This is default featured slide 1 title
This is default featured slide 2 title

Dress for Dystopia

In his debut dual-gender collection for Calvin Klein last February the new chief creative officer announced that his show represented “the coming together of different characters and different individuals, just like America itself.” It was a big claim (albeit effectively realized), but on Thursday, for his sophomore effort, he took it a step further.

“It’s about American horror and American beauty,” he said in his show notes; the dream turned nightmare. The immediate interpretation of that one is easy — let no one say Mr. Simons, who is Belgian, shies away from current events — though the designer chose to approach his subject at a more oblique angle, through the American fantasy factory that is Hollywood. Because, like the movies, “Calvin Klein is an American institution.”But what does that mean at a time when many people now say they don’t recognize their country? That Mr. Simons is willing to offer an answer is both risky — and a little presumptuous. But it also reveals the level of Mr. Simons’s ambition. He’s attempting no less than a redesign of American identity: one in which, if it works, a number of the alienated electorate may see themselve

Mr. Simons’s America is an America of the mind, rooted in the Midwestern prairies and resonating coast to coast by way of Stephen King, Sissy Spacek, Kim Novak and “Twin Peaks,” with stereotypes (cowboys! cheerleaders! lumberjacks!) just twisted enough so the references teeter on the tightrope between mythology and cliché. It is multilayered and riven by dualities, male or female no matter. And it is increasingly complex in its iterations.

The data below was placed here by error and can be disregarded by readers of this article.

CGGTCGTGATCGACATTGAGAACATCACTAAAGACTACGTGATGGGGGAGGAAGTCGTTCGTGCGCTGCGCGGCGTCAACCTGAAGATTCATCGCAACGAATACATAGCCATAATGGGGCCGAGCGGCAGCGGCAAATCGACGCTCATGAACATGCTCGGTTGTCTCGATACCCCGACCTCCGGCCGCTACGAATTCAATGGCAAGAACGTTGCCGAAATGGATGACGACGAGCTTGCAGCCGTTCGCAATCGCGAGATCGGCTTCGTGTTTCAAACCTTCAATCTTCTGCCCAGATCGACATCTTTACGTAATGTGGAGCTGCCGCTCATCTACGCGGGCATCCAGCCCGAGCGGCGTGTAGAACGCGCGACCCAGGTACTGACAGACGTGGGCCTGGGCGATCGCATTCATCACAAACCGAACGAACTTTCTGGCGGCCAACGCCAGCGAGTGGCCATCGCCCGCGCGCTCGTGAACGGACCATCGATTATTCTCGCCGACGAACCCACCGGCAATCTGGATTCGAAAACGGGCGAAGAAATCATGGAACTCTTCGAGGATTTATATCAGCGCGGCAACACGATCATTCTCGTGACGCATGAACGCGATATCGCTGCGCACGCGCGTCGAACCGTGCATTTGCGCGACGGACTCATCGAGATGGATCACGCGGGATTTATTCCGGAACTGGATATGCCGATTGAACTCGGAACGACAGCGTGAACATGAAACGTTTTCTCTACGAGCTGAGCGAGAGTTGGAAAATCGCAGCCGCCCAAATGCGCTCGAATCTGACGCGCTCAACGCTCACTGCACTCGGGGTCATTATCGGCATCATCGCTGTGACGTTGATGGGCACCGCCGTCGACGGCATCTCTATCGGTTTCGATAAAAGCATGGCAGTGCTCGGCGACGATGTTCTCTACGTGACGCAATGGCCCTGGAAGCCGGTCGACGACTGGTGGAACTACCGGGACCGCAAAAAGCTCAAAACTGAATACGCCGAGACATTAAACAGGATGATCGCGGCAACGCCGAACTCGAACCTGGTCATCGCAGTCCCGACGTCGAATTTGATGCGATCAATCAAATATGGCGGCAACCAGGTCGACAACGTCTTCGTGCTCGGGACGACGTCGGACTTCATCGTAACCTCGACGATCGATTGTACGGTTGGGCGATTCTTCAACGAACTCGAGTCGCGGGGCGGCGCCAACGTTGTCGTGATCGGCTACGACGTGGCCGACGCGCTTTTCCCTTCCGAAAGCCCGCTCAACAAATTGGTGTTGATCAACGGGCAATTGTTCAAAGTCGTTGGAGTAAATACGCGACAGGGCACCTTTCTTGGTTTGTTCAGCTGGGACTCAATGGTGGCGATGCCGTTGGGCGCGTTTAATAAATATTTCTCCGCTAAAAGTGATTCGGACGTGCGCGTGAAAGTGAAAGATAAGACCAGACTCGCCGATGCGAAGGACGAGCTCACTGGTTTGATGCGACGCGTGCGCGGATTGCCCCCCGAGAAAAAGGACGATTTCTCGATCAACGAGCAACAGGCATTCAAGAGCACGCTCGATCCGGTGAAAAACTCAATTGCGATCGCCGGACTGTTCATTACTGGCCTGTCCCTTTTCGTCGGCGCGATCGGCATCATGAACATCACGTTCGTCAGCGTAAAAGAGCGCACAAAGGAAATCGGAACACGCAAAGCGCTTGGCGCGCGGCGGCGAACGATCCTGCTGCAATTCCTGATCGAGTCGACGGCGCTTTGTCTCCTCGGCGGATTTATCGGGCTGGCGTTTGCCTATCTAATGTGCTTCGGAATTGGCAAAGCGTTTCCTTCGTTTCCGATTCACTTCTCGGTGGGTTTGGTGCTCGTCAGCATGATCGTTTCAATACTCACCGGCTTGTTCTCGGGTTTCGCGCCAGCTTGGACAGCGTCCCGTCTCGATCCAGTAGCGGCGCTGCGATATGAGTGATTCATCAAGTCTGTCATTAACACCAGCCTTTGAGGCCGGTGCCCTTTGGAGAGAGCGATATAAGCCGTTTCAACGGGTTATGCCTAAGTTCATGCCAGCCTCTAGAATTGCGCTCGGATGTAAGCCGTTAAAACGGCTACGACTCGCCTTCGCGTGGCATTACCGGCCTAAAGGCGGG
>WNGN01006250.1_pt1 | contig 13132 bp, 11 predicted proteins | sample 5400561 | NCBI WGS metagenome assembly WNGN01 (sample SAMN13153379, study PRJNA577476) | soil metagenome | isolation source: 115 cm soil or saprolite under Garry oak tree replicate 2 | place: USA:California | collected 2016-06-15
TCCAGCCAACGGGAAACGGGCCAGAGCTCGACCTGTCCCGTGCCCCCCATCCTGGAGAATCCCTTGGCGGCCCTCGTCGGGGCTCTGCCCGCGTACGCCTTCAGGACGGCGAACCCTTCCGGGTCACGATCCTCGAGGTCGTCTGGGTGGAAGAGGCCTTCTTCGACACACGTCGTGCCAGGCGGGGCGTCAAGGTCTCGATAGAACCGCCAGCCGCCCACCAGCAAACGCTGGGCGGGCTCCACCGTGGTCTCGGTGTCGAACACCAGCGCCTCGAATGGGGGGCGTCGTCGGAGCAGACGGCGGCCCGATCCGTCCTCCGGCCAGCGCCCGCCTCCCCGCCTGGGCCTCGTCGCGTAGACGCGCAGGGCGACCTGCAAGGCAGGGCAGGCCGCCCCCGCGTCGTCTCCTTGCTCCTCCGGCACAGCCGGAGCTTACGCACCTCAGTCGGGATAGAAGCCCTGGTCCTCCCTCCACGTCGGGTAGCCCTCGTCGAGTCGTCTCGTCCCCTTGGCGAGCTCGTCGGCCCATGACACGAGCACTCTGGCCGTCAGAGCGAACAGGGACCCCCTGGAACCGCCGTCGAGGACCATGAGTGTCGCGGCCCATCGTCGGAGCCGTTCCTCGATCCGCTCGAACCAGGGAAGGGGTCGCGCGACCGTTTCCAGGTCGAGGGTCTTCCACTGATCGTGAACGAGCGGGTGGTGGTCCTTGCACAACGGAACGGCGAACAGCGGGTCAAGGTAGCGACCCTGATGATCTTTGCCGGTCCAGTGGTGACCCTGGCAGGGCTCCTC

An installation by Mr. Ruby, the artist who is Mr. Simons’s quasi-muse, of brightly colored yarn pompoms, dangling axes redolent of “The Shining,” tin buckets and swathes of fringed silk dangled over the heads of Trevor Noah, Mahershala Ali, Jake Gyllenhaal, Paris Jackson, Kate Bosworth and Brooke Shields. And out came two-tone satin cowboy shirts with contrasting satin trousers or pencil skirts, branded patchwork quilts, jeans and jean jackets with paint rolled over thick on one side.

Also virginal cotton nighties splashed with black-and-white prints from Andy Warhol’s Death and Disaster series, and a riot of slightly queasy-making color in knit vests and contrasting trousers and silver-tipped cowboy boots. Midcentury silhouettes — the full skirts and tiny waists and trapeze cuts that have been part of Mr. Simons’s design vocabulary since his stints at Jil Sander and Dior — rendered in camper-tent nylons also were used for the oily shirts under men’s tailoring, gathered and puckered with rucksack strings. Matching tops and pencil skirts were made in rubber and given an industrial Ohio factory stamp, and party dresses trapped white lace flowers under transparent vinyl or silk under a scrim of black net. There was a woman-as-mop evening moment, which looked better than it sounds.